In a recent article, Infotech reported that Oxford, Cambridge, and Stanford have each announced federated search systems.

The press releases provide some insight into what was important to each of them:

  • Ex Libris issued a press release, on May 5, announcing that Oxford had chosen its Metalib product.
  • WebFeat (now part of Serials Solutions) announced, on April 30, that Cambridge had chosen WebFeat Express.
  • Stanford ‘s March 27 press release announced a partnership with Deep Web Technologies (this blog’s sponsor).

The three announcements, all occurring in roughly a one month period, tell me a couple of interesting things. First, there is still opportunity within top universities to provide federated search. Second, federated search is perceived to be of sufficient value that university libraries are investing in keeping up with other major libraries.

Also of interest, each university selected a different vendor, and each for different reasons.

Ex Libris’ press release summarizes Oxford’s draw to MetaLib:

“After conducting a very thorough assessment and evaluation process, we feel that MetaLib is the metasearch solution to truly meet our current and evolving library needs,” comments Alice Keller, head of Collection Management at the OULS. “We were extremely impressed with the open architecture of MetaLib, which will allow us to easily integrate this solution with other university systems and develop new functionalities required for our specific needs. The fact that Ex Libris could offer us a fully hosted solution made our choice even easier,” summarises Alice Keller.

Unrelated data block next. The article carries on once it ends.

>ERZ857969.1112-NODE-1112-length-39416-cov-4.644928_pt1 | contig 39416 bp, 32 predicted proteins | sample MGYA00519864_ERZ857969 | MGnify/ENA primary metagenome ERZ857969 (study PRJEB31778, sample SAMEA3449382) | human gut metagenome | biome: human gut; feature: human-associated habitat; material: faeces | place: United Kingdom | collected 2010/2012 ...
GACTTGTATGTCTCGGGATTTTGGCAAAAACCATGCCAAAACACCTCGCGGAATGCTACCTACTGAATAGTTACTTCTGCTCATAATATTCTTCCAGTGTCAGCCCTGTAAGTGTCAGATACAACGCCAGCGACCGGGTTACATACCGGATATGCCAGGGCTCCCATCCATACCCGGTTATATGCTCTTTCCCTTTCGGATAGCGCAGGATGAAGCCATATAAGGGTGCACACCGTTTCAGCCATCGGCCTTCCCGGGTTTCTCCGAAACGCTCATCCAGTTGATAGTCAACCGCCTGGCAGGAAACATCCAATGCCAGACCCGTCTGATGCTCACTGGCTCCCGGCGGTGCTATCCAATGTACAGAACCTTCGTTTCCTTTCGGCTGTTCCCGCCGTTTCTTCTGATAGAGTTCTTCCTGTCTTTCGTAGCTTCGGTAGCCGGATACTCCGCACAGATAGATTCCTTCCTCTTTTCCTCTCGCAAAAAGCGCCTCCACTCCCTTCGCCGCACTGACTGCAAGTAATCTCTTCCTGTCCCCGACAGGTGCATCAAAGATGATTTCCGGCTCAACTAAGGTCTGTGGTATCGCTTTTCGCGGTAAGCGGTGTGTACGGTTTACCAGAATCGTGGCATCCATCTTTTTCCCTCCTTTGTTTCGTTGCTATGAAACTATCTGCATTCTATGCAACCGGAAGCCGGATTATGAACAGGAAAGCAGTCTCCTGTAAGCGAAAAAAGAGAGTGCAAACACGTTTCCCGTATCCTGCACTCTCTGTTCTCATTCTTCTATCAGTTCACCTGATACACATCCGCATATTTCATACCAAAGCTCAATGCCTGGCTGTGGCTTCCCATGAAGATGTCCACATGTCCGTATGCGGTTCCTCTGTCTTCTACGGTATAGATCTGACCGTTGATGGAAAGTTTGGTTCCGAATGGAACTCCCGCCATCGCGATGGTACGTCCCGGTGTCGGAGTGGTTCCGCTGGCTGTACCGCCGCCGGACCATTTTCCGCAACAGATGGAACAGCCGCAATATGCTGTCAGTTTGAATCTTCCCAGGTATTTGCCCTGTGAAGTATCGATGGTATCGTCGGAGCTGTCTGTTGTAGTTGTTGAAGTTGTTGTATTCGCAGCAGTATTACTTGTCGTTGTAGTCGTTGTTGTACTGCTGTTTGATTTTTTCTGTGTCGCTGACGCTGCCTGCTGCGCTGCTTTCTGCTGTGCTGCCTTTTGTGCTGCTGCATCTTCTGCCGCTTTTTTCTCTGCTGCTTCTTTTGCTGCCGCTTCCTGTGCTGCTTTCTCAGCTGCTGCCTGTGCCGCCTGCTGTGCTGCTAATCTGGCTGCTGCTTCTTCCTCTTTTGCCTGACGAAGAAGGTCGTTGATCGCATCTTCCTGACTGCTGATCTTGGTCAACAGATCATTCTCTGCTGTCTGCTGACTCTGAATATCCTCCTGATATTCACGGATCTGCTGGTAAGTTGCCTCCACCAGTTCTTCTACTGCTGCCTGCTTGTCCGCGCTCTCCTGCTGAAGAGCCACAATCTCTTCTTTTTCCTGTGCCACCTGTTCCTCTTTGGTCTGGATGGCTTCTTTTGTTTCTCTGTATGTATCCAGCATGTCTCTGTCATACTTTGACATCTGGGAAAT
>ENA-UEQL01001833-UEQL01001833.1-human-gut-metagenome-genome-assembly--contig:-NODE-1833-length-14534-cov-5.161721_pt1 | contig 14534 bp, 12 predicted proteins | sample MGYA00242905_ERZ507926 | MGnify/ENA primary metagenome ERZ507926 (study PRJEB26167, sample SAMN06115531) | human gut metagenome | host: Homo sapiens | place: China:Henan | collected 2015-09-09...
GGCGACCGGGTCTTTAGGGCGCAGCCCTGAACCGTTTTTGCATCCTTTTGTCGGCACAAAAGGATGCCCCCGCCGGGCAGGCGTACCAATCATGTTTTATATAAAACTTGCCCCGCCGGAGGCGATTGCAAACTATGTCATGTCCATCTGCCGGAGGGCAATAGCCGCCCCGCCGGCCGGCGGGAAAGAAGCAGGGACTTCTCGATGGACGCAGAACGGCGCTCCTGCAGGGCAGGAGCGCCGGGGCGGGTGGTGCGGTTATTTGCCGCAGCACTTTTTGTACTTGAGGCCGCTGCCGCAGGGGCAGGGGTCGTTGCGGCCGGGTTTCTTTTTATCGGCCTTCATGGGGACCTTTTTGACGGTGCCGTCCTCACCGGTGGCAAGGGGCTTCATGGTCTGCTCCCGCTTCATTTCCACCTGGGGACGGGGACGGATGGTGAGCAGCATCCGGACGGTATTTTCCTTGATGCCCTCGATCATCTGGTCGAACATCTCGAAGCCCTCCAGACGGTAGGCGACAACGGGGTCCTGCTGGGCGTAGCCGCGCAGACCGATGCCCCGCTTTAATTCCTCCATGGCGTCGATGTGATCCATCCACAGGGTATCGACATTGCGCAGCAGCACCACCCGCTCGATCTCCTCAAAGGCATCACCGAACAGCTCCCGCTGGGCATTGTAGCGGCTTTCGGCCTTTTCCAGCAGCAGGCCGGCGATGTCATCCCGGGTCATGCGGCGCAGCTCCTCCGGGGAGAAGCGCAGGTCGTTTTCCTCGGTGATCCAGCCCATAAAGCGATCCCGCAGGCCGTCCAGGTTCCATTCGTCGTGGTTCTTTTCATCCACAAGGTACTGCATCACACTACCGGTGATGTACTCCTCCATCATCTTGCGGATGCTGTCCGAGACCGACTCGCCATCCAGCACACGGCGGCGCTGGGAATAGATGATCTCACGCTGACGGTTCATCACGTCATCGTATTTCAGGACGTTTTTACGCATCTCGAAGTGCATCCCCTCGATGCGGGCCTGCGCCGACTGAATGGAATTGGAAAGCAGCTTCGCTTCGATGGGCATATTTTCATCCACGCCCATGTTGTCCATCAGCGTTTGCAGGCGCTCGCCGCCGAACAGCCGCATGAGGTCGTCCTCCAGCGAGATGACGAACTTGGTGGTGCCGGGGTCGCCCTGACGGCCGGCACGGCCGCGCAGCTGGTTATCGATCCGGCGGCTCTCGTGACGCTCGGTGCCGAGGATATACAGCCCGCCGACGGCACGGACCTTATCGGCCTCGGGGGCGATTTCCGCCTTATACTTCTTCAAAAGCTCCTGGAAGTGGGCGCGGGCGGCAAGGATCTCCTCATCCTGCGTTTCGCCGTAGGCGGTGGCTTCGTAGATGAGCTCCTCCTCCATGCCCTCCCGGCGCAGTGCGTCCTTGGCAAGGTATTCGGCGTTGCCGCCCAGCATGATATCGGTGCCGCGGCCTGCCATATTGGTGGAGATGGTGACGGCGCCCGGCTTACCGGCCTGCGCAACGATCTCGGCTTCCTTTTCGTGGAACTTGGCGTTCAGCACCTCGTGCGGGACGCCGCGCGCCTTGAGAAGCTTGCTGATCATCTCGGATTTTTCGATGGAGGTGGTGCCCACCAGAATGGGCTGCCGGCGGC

WebFeat’s press release explains what was important to Cambridge:

“Cambridge selected WebFeat Express as a federated searching solution due its comprehensive coverage of our varied e-resources and an identifiable low total cost of ownership,” noted Edmund Chamberlain, Systems Librarian, Cambridge University Library. “We expect it to provide our users with a new and relevant means to discover and access the parts of our rich e-resources collections that are relevant to their needs.”

Stanford’s press release tells why it selected Deep Web Technologies’ Explorit Research Accelerator:

For Michael Keller, University Librarian, giving scholars effective tools to discover digital information is an over-riding priority: “The digital revolution and the explosion in the number of relevant online resources are fantastic opportunities, but also a great challenge. Stanford students and faculty need a way to reduce the amount of time they spend searching, and to make it easier for them to find precisely relevant information on multidisciplinary research topics.”

Oxford chose MetaLib because it wanted an extensible solution. To Cambridge, cost and coverage were major purchase factors. Stanford wanted a partner who would work closely with them to create a solution “tailored to the environment of an academic research library.”

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This entry was posted on Wednesday, May 21st, 2008 at 7:37 pm and is filed under industry news, viewpoints. You can follow any responses to this entry through the RSS 2.0 feed. You can leave a response, or TrackBack URI from your own site.

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